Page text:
"How much do you get paid?" asks our kind little Norma Rae, and Gwyneth says, "Eight pound a year," which comes out to...I don't even know. Weren't some of the annuities in E.F. Benson around that? Doesn't that equal like a billion dollars? Rose is like, "Excuse me?" And Gwyneth nods, gratefully: "I know. I would've been happy with six." Maybe this conversation would have more impact on me if I knew what those amounts mean. I mean, I get it, I'm not an idiot, but if they were in America and were talking about eight dollars a year, I would know that these are sub-Tremaine wages for the amount of shit Gwyneth gets done for the old goat. ["All I know is that people in Jane Austen novels -- set, like, fifty years earlier than this -- are always trying to land the girl who has 'ten thousand pounds a year,' and even though they're noblemen, eight pounds a year still doesn't sound like very much." -- Wing Chun] "So, did you go to school or what?" Rose asks. I like the parallels here, because to Rose, being poor and indentured is not unlike working at the butcher's or whatever, and she blames everything on her dropping out. And that makes me sad. "Of course I did," says Gwyneth. "What do you think I am? An urchin?" I would have winked at her: "Nope, just Welsh." (I'm Welsh mostly, if you're wondering, which is why all the Welsh-mentioning.) Gwyneth says she went to school "every Sunday, nice and proper," and Rose's jaw drops for like the hundredth time. Rose! It's 140 years ago! With exponential technical advancement, that's like hundreds of years! School takes second place to stuff like eating! Gwyneth, again thinking Rose's amazement is downward instead of up, nods excitedly and confidingly: "We did sums and everything. To be honest, I hated every second."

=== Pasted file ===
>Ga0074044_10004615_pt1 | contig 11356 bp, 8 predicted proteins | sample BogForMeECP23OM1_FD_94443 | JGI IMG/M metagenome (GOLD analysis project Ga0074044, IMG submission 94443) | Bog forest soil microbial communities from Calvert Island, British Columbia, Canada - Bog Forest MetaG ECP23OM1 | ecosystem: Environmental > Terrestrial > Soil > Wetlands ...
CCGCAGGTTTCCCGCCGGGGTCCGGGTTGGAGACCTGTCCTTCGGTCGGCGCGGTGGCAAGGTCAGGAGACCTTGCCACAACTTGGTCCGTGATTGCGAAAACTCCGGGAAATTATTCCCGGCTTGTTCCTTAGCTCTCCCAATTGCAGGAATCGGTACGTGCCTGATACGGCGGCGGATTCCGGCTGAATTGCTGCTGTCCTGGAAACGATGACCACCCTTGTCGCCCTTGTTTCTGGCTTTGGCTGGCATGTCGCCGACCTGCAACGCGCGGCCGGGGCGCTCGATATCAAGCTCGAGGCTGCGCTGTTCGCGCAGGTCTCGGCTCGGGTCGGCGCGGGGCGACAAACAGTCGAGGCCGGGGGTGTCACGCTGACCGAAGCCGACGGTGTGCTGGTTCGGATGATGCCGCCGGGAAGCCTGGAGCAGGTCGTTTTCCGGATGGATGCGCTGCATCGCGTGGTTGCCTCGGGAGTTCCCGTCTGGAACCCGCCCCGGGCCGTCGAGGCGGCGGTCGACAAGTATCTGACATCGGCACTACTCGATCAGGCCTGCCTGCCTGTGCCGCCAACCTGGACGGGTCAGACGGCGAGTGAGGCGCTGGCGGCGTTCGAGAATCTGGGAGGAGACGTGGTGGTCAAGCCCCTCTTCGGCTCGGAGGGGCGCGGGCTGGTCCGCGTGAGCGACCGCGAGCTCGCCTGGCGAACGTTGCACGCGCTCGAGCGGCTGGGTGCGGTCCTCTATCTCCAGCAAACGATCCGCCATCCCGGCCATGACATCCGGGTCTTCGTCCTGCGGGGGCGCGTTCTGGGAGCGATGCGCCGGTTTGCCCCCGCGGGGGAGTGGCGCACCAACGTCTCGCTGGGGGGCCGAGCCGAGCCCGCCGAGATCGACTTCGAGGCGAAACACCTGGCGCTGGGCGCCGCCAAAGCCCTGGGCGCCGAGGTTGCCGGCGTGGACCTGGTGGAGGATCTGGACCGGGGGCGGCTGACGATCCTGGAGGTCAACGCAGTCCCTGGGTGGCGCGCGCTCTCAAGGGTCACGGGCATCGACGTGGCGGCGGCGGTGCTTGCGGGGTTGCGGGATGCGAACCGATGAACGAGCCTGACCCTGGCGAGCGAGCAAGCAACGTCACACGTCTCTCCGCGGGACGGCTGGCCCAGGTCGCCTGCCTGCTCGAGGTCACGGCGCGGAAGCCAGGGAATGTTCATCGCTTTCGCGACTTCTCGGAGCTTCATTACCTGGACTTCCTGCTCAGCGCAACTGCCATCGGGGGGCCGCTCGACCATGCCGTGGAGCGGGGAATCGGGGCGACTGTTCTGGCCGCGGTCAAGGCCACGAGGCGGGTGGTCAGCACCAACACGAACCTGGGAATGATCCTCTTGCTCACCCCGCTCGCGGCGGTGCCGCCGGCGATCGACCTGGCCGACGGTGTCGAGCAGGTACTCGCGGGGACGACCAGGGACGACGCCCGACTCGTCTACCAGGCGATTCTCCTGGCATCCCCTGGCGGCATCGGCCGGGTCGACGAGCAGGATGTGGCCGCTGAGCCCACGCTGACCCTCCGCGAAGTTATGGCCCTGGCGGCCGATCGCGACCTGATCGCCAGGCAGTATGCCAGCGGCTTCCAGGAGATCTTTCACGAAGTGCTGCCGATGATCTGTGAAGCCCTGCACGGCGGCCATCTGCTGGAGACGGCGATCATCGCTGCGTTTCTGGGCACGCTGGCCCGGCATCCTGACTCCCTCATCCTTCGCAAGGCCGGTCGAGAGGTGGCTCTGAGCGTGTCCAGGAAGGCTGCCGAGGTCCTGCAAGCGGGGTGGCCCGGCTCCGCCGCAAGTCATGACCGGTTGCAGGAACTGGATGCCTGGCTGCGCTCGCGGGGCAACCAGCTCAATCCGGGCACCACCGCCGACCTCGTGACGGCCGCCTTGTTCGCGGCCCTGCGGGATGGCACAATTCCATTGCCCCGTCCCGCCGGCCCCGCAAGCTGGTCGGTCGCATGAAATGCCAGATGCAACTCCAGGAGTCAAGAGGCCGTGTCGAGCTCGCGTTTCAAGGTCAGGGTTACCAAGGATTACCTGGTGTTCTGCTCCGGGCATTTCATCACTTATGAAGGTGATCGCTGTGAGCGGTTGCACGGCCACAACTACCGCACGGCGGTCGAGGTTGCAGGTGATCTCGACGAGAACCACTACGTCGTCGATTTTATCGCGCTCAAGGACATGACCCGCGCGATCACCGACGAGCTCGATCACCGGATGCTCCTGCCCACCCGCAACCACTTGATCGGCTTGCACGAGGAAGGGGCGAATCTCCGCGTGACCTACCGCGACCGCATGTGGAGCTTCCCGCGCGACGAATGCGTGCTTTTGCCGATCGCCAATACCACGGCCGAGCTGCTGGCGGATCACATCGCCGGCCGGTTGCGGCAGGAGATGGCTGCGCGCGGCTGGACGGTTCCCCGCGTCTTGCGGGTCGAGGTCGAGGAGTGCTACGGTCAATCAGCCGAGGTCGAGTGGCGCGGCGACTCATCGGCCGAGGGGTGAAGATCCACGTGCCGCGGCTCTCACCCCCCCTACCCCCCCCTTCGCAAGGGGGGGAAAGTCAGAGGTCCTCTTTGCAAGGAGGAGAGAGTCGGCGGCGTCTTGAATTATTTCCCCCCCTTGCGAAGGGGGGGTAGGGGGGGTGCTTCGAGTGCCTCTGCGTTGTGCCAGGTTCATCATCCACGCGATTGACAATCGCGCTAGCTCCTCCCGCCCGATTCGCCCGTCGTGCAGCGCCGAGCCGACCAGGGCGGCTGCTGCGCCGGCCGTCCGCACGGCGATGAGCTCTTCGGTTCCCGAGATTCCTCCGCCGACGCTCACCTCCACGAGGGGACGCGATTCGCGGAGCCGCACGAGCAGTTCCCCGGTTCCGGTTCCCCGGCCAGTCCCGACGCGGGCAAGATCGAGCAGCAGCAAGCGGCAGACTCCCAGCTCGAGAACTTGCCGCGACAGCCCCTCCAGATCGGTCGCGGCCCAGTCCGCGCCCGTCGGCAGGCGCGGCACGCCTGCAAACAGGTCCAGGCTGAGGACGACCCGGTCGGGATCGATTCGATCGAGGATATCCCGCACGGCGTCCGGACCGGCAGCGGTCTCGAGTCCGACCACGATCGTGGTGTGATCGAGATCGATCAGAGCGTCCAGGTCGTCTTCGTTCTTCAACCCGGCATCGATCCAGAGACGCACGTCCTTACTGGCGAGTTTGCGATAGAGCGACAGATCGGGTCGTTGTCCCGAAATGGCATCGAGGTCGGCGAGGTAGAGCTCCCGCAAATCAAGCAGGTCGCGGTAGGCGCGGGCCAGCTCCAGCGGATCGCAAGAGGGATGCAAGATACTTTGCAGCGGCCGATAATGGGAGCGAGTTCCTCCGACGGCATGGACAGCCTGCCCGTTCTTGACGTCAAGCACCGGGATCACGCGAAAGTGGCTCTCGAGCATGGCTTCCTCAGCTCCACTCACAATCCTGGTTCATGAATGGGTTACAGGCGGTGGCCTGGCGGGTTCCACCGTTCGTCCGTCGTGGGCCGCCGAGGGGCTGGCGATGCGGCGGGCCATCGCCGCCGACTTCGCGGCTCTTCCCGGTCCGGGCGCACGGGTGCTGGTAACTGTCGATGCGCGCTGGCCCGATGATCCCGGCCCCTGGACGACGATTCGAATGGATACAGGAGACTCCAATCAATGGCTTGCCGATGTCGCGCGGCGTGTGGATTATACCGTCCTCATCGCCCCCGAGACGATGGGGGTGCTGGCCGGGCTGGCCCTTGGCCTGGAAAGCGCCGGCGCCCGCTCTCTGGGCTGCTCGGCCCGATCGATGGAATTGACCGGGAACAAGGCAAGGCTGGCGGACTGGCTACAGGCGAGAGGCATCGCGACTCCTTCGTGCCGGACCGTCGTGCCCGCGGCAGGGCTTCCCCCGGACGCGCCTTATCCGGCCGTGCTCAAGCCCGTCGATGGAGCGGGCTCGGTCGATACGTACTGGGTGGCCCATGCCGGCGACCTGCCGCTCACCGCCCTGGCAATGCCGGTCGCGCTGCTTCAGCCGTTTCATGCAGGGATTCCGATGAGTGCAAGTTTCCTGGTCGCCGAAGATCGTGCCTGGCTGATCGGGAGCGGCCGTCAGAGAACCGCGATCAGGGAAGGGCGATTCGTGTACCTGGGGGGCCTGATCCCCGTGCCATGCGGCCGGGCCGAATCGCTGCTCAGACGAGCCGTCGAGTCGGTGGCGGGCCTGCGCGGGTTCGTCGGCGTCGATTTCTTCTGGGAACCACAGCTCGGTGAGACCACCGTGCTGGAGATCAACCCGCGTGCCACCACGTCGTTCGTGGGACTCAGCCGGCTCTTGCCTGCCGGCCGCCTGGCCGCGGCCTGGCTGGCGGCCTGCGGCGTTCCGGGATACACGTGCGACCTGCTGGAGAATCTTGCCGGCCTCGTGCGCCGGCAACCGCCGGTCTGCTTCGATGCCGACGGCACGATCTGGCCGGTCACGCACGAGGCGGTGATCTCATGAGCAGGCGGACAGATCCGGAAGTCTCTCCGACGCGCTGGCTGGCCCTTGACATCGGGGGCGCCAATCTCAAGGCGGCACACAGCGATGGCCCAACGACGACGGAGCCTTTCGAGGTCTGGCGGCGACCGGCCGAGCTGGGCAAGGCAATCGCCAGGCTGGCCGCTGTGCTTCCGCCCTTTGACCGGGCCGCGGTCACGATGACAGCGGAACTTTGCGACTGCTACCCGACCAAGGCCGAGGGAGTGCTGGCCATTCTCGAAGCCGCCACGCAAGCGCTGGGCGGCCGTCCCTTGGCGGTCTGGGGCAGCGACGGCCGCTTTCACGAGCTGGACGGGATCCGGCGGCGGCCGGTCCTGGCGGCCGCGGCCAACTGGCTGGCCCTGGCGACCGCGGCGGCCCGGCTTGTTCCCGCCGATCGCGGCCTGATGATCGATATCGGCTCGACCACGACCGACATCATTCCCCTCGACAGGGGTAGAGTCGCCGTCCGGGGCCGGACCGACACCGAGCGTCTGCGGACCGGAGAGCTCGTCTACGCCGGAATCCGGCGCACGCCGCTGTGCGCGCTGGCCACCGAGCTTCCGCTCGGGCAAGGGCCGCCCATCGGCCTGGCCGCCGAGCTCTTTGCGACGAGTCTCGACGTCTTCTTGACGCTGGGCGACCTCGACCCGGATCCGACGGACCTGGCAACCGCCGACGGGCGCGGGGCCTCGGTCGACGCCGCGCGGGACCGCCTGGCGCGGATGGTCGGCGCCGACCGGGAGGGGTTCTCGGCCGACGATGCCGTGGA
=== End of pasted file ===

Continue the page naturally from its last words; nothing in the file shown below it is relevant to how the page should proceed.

Rose and Gwyneth bond over hating math, because math is hard, and Gwyneth cops to cutting one Sunday and running "down the heath," all on her own! Don't tell! Even Marianne from Sense & Sensibility is like, "Rebel yell, girlfriend," but Rose doesn't bat an eye: "I did plenty of that. I used to go down the shops with my mate Shareen. And we used to go and look at boys!" Gwyneth slaps those lips together faster than shackles on Hester Prynne, but Rose has not a care for her provincial morals: "Come on, times haven't changed that much! I bet you've done the same." She bugs her and bugs her until Gwyneth admits that she is totally crushing on "the butcher's boy," and his lovely smile, and Rose asks about his ass, and it's about now in the sleepover that I realize Gwyneth is going to die horribly. Rose advises her on asking him on a date or whatever, and Gwyneth says, "I swear, it is the strangest thing, miss. You've got all the clothes and the breeding but you talk like some sort of wild thing!" Which I love. She is! I love her! Rose thinks, "Maybe I am. Maybe that's a good fing. You need a bit more in your life than Mr. Sneed." Gwyneth protests that Sneed's not that bad, besides the twice-weekly rapes and working her to death all the time, because after all, her mum and dad died of the flu when she was twelve. Rose apologizes for their deaths, and Gwyneth looks at her face with gratitude (So dead!): "Thank you, miss. But I'll be with them again, one day. Sitting with them in paradise. I should be so blessed. They're waiting for me." (So very, very dead.) "Maybe your dad's up there waiting for you too, miss." Whoa.